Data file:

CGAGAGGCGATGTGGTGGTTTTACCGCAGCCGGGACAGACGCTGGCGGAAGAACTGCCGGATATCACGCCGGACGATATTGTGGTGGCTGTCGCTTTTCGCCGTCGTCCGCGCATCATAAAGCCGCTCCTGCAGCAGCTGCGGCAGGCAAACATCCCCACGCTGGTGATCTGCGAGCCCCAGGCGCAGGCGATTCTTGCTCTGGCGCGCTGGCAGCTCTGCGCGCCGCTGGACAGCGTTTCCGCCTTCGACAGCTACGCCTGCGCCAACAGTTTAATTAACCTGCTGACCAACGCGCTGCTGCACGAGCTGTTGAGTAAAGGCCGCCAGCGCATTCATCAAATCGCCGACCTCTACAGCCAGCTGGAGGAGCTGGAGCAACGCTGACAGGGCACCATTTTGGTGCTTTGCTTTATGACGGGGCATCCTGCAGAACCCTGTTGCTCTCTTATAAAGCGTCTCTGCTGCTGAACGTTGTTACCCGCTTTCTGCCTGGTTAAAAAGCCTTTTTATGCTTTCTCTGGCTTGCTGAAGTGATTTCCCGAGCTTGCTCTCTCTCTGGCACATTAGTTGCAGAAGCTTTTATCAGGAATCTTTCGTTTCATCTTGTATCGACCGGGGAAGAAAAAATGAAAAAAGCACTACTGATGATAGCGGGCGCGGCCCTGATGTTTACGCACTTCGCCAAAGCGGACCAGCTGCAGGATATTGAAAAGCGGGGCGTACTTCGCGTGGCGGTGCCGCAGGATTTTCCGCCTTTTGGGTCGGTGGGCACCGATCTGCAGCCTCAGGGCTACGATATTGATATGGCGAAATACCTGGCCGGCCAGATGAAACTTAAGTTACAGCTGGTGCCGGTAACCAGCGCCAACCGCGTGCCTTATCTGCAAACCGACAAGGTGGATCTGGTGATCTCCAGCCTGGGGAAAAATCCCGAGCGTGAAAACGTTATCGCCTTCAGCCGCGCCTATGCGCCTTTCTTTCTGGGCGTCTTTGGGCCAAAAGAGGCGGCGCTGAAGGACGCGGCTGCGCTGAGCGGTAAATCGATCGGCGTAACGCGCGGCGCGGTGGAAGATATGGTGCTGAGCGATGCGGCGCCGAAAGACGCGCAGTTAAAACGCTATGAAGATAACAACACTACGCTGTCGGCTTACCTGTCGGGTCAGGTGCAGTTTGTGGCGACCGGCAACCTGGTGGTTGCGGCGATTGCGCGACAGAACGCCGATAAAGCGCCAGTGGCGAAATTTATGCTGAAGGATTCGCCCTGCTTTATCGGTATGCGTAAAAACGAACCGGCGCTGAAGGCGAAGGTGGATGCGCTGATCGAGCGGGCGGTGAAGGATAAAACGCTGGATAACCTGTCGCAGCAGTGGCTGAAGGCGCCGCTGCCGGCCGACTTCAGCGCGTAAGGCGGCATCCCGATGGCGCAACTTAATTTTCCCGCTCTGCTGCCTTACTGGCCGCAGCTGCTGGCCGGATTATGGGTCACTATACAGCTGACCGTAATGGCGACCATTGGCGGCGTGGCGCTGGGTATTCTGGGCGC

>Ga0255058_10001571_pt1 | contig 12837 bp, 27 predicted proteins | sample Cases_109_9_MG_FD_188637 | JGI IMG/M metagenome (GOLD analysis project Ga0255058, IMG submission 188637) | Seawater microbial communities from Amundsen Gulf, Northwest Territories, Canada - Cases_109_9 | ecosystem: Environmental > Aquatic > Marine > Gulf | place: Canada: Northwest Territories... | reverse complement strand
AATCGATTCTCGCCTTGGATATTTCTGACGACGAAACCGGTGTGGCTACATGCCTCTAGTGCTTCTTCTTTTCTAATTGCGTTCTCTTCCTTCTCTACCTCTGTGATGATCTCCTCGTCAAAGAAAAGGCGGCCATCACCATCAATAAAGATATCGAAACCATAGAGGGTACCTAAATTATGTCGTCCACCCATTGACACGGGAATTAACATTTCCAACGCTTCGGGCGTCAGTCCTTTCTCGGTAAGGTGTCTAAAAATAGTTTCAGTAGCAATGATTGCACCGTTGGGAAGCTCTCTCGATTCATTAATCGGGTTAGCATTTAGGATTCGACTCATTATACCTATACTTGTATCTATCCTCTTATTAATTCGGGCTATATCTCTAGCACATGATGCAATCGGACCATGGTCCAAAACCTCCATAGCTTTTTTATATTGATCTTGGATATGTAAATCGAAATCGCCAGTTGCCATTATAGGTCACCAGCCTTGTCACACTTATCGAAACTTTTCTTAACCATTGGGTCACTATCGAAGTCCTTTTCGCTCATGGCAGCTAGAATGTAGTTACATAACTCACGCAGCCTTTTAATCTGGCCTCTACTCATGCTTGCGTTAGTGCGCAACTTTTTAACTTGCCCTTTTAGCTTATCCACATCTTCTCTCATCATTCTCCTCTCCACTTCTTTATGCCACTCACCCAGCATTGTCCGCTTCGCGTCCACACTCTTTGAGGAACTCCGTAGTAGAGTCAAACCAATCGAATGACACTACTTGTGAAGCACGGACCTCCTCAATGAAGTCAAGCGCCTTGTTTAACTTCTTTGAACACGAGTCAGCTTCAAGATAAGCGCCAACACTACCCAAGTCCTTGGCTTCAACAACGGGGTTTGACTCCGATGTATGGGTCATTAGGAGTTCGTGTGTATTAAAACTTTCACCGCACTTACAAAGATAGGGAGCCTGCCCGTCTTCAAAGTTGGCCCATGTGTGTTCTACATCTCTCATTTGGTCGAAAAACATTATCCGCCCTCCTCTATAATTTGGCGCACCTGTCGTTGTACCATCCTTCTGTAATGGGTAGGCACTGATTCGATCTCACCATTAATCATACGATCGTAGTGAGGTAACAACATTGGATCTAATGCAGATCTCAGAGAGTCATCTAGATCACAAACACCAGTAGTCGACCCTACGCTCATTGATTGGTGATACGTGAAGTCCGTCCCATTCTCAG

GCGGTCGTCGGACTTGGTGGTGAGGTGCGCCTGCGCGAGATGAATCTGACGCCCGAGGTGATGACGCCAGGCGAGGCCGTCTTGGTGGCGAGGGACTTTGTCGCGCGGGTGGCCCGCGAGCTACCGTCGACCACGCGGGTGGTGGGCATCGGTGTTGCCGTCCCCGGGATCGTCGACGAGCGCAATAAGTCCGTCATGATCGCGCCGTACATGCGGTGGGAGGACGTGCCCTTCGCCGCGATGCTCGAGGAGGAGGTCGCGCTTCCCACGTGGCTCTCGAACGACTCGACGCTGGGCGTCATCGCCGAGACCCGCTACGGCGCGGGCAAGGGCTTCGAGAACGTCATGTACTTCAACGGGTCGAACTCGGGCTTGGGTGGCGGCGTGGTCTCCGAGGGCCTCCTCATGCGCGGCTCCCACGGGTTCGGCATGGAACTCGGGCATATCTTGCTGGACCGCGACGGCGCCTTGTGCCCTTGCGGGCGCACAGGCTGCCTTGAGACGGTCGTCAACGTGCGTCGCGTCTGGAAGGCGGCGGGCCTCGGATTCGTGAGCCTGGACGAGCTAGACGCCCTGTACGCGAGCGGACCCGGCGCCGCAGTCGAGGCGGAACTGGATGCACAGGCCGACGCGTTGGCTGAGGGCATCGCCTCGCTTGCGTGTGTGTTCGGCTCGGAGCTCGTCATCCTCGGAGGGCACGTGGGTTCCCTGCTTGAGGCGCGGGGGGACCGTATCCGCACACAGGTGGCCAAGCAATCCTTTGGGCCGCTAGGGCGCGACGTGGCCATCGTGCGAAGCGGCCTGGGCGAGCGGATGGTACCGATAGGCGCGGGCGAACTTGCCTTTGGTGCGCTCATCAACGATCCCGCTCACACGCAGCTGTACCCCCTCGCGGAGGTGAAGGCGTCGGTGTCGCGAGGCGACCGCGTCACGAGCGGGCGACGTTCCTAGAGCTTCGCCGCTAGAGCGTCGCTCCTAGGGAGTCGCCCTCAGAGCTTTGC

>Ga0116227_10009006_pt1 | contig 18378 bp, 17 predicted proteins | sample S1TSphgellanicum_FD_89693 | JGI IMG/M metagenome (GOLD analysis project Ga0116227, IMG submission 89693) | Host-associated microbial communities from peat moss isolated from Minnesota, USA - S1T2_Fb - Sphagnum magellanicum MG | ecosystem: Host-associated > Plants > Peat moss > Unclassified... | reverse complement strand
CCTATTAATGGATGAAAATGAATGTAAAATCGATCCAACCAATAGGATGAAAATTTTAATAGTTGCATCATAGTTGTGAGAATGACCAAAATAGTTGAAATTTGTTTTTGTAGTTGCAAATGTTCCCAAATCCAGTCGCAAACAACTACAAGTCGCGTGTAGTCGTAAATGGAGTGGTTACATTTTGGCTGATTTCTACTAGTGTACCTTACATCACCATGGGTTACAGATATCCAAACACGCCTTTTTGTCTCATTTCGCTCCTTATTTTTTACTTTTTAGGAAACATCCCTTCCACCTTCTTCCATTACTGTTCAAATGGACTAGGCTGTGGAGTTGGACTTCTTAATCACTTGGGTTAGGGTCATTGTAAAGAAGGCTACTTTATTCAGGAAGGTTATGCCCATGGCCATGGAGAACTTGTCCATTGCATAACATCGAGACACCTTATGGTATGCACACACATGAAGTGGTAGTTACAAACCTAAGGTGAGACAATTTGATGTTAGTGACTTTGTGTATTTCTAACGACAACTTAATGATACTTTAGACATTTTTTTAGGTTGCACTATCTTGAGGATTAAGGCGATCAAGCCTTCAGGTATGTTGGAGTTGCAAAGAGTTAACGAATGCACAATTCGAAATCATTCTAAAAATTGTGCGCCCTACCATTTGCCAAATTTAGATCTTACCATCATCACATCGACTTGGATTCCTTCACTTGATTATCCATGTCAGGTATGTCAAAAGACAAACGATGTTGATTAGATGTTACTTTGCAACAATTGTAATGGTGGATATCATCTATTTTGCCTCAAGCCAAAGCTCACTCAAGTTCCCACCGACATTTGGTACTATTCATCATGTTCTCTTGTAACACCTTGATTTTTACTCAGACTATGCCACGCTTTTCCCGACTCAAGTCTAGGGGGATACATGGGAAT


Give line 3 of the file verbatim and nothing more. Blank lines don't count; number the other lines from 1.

AATCGATTCTCGCCTTGGATATTTCTGACGACGAAACCGGTGTGGCTACATGCCTCTAGTGCTTCTTCTTTTCTAATTGCGTTCTCTTCCTTCTCTACCTCTGTGATGATCTCCTCGTCAAAGAAAAGGCGGCCATCACCATCAATAAAGATATCGAAACCATAGAGGGTACCTAAATTATGTCGTCCACCCATTGACACGGGAATTAACATTTCCAACGCTTCGGGCGTCAGTCCTTTCTCGGTAAGGTGTCTAAAAATAGTTTCAGTAGCAATGATTGCACCGTTGGGAAGCTCTCTCGATTCATTAATCGGGTTAGCATTTAGGATTCGACTCATTATACCTATACTTGTATCTATCCTCTTATTAATTCGGGCTATATCTCTAGCACATGATGCAATCGGACCATGGTCCAAAACCTCCATAGCTTTTTTATATTGATCTTGGATATGTAAATCGAAATCGCCAGTTGCCATTATAGGTCACCAGCCTTGTCACACTTATCGAAACTTTTCTTAACCATTGGGTCACTATCGAAGTCCTTTTCGCTCATGGCAGCTAGAATGTAGTTACATAACTCACGCAGCCTTTTAATCTGGCCTCTACTCATGCTTGCGTTAGTGCGCAACTTTTTAACTTGCCCTTTTAGCTTATCCACATCTTCTCTCATCATTCTCCTCTCCACTTCTTTATGCCACTCACCCAGCATTGTCCGCTTCGCGTCCACACTCTTTGAGGAACTCCGTAGTAGAGTCAAACCAATCGAATGACACTACTTGTGAAGCACGGACCTCCTCAATGAAGTCAAGCGCCTTGTTTAACTTCTTTGAACACGAGTCAGCTTCAAGATAAGCGCCAACACTACCCAAGTCCTTGGCTTCAACAACGGGGTTTGACTCCGATGTATGGGTCATTAGGAGTTCGTGTGTATTAAAACTTTCACCGCACTTACAAAGATAGGGAGCCTGCCCGTCTTCAAAGTTGGCCCATGTGTGTTCTACATCTCTCATTTGGTCGAAAAACATTATCCGCCCTCCTCTATAATTTGGCGCACCTGTCGTTGTACCATCCTTCTGTAATGGGTAGGCACTGATTCGATCTCACCATTAATCATACGATCGTAGTGAGGTAACAACATTGGATCTAATGCAGATCTCAGAGAGTCATCTAGATCACAAACACCAGTAGTCGACCCTACGCTCATTGATTGGTGATACGTGAAGTCCGTCCCATTCTCAG